I have to remind myself that any place can be a wonderland. I left Massachusetts because I forgot how to do this. My mind became dark to the differences in the days, the hours, the possibilities in my world. Today I walked to downtown Anchorage at 9 am. The sun doesn’t come up until around 10 these days so the sky was morning dark. This is a little different than evening dark. Still, people have been known to show up for work at 9 pm up here. The Morning dark is kind. The snow looks clean.
It’s the weekend and the traffic is a bit less bothered in its hum. I take the 100 or so wooden steps which bring me from The Valley of The Moon to downtown which is in fact up. The steps are covered in order to protect the wood, just like an old New England bridge, but they are open at the sides. Half way up, I turn around to see the lights of midtown behind the curtain of trees.
Sometimes I rush up the stairs. like in midday when the runners are doing repeats and I don’t want to get lapped or in the evenings when a drinking party is taking place on one of the landings. Summer and winter I see people passed out. I used to have the Community Service Patrol’s number on my cell phone but now I don’t have a cell, just my own judgement.
Today I don’t rush so I’m not too out of breath. I choose to walk down an alley because the street lights are more distant and the buildings closer. I feel at home with the small garages and tiny trash sheds. This neighborhood, known as The Southern Addition, is full of houses from the 1930’s -60’s. Some of them have since been supersized but the majority are still cottages with a few dark cabins thrown in for fun. The garages are tiny. Not horse and buggy size like old New England but not big enough for the average Alaskan SUV which is parked out in front of it. The alley snow is packed down so it’s easier to walk than in the summer when there’s gravel underfoot.
A couple of women are out walking their small dogs. The larger the car, the smaller the dog. A man takes out his trash. I want to see what he’s throwing away. I wonder, are we part of the 99%? I think not. I think that we are part of the 1% and sometimes I refuse to see it. We are the 1% richest people in the world, and we like to look up at the 1 % richer than us and call them names. I need to take care of my own trash.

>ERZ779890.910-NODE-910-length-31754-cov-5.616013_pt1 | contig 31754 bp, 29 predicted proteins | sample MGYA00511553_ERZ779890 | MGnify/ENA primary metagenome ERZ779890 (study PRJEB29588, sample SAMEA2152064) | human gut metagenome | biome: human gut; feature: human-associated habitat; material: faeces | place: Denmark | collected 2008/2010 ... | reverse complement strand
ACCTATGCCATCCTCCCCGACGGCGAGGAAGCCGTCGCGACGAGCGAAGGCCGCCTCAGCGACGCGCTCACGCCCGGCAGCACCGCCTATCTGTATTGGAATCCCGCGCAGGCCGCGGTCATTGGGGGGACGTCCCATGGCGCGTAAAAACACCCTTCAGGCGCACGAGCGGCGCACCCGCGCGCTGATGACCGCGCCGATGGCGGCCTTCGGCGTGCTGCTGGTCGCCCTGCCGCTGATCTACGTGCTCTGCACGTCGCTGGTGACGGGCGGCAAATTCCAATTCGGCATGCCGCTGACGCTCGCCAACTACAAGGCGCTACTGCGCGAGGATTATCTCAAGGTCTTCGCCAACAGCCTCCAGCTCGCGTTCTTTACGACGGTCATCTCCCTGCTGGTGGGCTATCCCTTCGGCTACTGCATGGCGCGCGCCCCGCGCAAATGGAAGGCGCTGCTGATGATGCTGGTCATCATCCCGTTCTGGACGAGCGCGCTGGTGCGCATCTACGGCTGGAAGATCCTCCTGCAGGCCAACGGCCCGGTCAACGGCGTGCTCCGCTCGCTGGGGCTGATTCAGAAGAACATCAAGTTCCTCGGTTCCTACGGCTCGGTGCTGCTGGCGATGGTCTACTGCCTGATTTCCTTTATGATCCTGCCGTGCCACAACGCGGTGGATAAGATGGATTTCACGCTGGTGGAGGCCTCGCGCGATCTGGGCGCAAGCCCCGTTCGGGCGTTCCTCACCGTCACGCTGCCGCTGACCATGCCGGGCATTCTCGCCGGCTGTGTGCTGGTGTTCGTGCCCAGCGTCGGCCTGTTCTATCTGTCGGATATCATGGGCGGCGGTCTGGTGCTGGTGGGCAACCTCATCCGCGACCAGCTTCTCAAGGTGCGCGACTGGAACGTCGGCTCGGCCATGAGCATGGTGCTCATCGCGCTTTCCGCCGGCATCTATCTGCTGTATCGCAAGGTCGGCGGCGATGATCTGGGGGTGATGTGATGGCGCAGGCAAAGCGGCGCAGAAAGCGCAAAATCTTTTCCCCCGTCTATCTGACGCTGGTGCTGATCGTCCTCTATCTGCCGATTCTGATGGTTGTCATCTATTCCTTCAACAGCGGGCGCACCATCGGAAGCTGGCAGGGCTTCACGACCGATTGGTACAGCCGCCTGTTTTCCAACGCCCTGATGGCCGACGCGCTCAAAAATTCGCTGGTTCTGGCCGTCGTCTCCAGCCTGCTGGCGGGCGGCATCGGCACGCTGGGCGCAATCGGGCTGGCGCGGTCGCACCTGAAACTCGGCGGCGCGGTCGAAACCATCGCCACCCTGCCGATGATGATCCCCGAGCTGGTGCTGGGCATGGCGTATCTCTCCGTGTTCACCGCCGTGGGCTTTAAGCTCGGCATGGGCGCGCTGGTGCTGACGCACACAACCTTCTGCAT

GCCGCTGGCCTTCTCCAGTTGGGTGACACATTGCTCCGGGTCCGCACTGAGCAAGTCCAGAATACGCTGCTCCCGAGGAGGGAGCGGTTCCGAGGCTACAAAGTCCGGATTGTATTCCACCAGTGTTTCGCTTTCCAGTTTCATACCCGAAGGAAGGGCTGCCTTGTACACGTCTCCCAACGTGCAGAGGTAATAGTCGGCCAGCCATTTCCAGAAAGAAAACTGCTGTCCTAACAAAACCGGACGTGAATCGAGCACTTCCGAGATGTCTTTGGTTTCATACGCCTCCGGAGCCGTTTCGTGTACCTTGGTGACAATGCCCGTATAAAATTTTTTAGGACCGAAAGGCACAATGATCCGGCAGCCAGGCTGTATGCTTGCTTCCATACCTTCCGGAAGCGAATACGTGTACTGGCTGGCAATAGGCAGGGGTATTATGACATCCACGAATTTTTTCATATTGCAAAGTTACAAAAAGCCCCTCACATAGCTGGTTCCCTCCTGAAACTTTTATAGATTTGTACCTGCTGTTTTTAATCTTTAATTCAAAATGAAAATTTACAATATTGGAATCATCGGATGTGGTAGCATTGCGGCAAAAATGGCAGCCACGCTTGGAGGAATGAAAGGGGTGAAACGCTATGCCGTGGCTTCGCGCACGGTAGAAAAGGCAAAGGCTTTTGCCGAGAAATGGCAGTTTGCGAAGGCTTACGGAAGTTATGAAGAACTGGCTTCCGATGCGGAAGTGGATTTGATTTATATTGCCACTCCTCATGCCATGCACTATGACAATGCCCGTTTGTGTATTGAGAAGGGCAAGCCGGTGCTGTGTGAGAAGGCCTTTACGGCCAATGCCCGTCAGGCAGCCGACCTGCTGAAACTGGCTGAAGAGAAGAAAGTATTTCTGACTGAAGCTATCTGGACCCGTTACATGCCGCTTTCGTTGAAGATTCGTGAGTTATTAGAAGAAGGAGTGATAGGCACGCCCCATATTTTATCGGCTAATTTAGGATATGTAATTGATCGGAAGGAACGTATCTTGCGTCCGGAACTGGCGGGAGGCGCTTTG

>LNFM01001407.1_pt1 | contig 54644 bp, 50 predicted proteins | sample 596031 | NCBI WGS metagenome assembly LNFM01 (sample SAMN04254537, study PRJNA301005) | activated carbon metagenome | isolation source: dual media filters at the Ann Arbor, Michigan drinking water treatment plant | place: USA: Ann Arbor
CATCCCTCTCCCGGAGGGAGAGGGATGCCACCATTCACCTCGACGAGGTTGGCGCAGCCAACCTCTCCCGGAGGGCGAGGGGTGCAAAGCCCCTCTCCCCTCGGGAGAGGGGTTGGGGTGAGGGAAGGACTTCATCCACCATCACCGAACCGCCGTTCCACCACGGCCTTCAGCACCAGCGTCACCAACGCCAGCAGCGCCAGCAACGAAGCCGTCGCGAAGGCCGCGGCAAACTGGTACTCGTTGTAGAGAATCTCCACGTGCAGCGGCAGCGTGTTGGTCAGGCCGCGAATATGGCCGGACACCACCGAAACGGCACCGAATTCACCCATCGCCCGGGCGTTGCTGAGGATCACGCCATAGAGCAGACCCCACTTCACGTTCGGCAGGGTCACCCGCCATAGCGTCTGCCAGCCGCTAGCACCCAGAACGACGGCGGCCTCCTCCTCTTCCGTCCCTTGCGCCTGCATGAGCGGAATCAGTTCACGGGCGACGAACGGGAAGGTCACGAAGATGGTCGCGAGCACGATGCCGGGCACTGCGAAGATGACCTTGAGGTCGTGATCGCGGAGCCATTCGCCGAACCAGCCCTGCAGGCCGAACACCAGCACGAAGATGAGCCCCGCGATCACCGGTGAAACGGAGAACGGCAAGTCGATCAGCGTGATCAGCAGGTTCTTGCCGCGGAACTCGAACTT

I cross the last small street before the Park strip and the commercial hub. As I cross, a truck speeds by with honkin’ and whuppin’. I think they like my candy cane tights. The morning dark is kind to me as well. I am older than their mothers.
At 9 pm one of my roommates comes home with lots of energy and wants to go skating. Instead of writing this, I bundle up and off we go. Turns out we didn’t need to bundle because the Chinook (warm) wind was up and it was quite temperate. There was even a little family skating close to the lights. We had our headlamps so we could skate the big loops. The ice looks a little more mottled in the dark, especially when it’s warm. I skated faster over the darker patches even though that meant I was more likely to fall as I couldn’t really see what I was doing. That’s the story of my life.
Some people say they couldn’t live here because it’s so dark. Depression gives me an edge on being creative with darkness. I know I’m not alone, I can see my neighbor’s Christmas tree lights from where I sit and down the street there’s a small house that’s really quite festive for it’s size.
Perhaps you are more like Spain and Italy, with no money in the coffer for such a display. Then join me and my friends in singing around the neighborhood this Friday night. We’ll be taking requests so as not to subject our neighbors to songs of The Christmas persuasion should they rather something from REM. As my sister Beth knows. there is a famous quote from My Antonia when the sleigh drivers have to toss the wedding party off in order to avoid being eaten by wolves. “We must lighten.” It’s a dark time of the year, and in the lives of many, but this is just another invitation to be creative and lighten.